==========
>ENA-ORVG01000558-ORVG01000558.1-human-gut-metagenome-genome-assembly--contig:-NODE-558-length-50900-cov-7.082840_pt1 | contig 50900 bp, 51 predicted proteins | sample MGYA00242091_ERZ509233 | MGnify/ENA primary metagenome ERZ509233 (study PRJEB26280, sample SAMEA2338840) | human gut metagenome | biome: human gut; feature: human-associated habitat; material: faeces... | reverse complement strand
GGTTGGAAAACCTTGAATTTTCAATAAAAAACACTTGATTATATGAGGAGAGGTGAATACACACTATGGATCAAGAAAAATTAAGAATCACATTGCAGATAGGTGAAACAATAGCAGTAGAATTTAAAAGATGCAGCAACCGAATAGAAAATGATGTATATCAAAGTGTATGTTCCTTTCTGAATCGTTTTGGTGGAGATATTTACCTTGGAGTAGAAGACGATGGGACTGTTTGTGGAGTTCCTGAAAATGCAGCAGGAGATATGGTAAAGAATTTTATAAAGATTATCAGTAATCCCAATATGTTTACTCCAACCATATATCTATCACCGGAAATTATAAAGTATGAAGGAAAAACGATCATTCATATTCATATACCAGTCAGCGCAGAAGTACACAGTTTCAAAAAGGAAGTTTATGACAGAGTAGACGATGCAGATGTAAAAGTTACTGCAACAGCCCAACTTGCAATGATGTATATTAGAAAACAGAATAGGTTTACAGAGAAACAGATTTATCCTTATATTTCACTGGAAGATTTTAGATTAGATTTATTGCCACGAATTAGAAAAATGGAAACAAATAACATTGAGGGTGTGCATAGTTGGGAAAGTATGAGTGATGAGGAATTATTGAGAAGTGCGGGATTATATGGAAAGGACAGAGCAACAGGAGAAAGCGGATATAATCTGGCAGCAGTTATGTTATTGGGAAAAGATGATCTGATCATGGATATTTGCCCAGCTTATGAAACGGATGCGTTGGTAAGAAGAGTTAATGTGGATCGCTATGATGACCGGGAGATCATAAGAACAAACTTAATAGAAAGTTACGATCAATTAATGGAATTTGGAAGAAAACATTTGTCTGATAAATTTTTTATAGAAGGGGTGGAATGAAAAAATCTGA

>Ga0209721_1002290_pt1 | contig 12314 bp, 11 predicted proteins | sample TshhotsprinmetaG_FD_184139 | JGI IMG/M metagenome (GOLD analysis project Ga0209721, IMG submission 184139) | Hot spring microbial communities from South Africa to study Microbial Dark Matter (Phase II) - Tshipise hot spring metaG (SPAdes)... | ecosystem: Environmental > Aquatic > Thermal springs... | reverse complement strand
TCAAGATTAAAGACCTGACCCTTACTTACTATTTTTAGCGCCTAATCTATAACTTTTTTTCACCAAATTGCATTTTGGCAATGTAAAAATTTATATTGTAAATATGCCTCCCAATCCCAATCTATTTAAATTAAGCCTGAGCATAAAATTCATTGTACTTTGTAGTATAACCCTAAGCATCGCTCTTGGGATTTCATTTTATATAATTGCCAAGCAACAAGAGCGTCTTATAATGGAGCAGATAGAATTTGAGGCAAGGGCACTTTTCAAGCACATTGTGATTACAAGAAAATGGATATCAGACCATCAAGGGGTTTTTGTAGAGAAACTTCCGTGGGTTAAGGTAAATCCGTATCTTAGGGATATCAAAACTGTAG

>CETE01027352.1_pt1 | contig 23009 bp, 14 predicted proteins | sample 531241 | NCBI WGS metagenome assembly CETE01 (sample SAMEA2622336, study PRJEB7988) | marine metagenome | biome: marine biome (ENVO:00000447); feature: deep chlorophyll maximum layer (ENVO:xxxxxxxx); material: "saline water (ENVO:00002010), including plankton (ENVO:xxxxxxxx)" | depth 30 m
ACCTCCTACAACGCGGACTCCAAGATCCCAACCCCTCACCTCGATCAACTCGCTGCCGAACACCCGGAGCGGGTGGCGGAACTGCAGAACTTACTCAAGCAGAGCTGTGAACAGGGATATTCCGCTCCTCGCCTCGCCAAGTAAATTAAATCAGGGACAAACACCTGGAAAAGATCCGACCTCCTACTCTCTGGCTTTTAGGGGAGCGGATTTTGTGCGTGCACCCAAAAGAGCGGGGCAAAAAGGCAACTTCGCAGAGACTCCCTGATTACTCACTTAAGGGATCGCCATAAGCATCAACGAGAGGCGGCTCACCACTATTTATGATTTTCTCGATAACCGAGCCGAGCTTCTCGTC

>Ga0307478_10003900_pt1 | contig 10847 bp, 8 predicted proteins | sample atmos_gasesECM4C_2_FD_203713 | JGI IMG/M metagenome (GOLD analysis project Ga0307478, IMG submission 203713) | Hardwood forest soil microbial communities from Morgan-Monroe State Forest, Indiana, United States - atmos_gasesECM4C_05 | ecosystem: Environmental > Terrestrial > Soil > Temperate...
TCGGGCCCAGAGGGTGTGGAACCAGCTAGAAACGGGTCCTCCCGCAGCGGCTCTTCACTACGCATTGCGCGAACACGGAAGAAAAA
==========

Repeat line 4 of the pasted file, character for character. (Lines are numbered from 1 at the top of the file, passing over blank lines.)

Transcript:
TCAAGATTAAAGACCTGACCCTTACTTACTATTTTTAGCGCCTAATCTATAACTTTTTTTCACCAAATTGCATTTTGGCAATGTAAAAATTTATATTGTAAATATGCCTCCCAATCCCAATCTATTTAAATTAAGCCTGAGCATAAAATTCATTGTACTTTGTAGTATAACCCTAAGCATCGCTCTTGGGATTTCATTTTATATAATTGCCAAGCAACAAGAGCGTCTTATAATGGAGCAGATAGAATTTGAGGCAAGGGCACTTTTCAAGCACATTGTGATTACAAGAAAATGGATATCAGACCATCAAGGGGTTTTTGTAGAGAAACTTCCGTGGGTTAAGGTAAATCCGTATCTTAGGGATATCAAAACTGTAG